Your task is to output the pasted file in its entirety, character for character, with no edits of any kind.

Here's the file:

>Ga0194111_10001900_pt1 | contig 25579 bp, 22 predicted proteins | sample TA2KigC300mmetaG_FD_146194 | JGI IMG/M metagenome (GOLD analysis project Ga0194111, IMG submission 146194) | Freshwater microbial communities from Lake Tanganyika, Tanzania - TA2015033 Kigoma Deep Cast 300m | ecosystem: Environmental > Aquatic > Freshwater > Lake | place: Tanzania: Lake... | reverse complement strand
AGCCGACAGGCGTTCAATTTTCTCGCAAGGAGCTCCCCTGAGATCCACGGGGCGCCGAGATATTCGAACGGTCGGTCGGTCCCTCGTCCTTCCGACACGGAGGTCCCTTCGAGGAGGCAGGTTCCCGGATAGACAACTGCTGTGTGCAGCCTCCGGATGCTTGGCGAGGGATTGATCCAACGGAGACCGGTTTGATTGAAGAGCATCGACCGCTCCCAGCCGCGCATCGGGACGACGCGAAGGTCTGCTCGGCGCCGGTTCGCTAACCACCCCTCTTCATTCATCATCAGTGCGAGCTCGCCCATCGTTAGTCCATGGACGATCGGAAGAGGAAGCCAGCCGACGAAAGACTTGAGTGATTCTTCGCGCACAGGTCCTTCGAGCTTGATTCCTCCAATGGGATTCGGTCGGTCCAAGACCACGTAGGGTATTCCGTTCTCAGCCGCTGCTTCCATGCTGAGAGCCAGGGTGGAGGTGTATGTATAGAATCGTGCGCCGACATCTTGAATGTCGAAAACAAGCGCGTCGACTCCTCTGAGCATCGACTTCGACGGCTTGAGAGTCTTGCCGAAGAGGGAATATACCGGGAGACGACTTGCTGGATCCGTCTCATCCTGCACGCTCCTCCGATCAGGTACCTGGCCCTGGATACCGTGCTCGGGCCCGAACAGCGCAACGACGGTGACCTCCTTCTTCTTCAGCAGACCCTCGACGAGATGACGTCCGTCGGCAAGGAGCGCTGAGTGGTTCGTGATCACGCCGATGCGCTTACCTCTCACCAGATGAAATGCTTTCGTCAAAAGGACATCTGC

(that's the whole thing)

>Ga0194111_10001900_pt1 | contig 25579 bp, 22 predicted proteins | sample TA2KigC300mmetaG_FD_146194 | JGI IMG/M metagenome (GOLD analysis project Ga0194111, IMG submission 146194) | Freshwater microbial communities from Lake Tanganyika, Tanzania - TA2015033 Kigoma Deep Cast 300m | ecosystem: Environmental > Aquatic > Freshwater > Lake | place: Tanzania: Lake... | reverse complement strand
AGCCGACAGGCGTTCAATTTTCTCGCAAGGAGCTCCCCTGAGATCCACGGGGCGCCGAGATATTCGAACGGTCGGTCGGTCCCTCGTCCTTCCGACACGGAGGTCCCTTCGAGGAGGCAGGTTCCCGGATAGACAACTGCTGTGTGCAGCCTCCGGATGCTTGGCGAGGGATTGATCCAACGGAGACCGGTTTGATTGAAGAGCATCGACCGCTCCCAGCCGCGCATCGGGACGACGCGAAGGTCTGCTCGGCGCCGGTTCGCTAACCACCCCTCTTCATTCATCATCAGTGCGAGCTCGCCCATCGTTAGTCCATGGACGATCGGAAGAGGAAGCCAGCCGACGAAAGACTTGAGTGATTCTTCGCGCACAGGTCCTTCGAGCTTGATTCCTCCAATGGGATTCGGTCGGTCCAAGACCACGTAGGGTATTCCGTTCTCAGCCGCTGCTTCCATGCTGAGAGCCAGGGTGGAGGTGTATGTATAGAATCGTGCGCCGACATCTTGAATGTCGAAAACAAGCGCGTCGACTCCTCTGAGCATCGACTTCGACGGCTTGAGAGTCTTGCCGAAGAGGGAATATACCGGGAGACGACTTGCTGGATCCGTCTCATCCTGCACGCTCCTCCGATCAGGTACCTGGCCCTGGATACCGTGCTCGGGCCCGAACAGCGCAACGACGGTGACCTCCTTCTTCTTCAGCAGACCCTCGACGAGATGACGTCCGTCGGCAAGGAGCGCTGAGTGGTTCGTGATCACGCCGATGCGCTTACCTCTCACCAGATGAAATGCTTTCGTCAAAAGGACATCTGC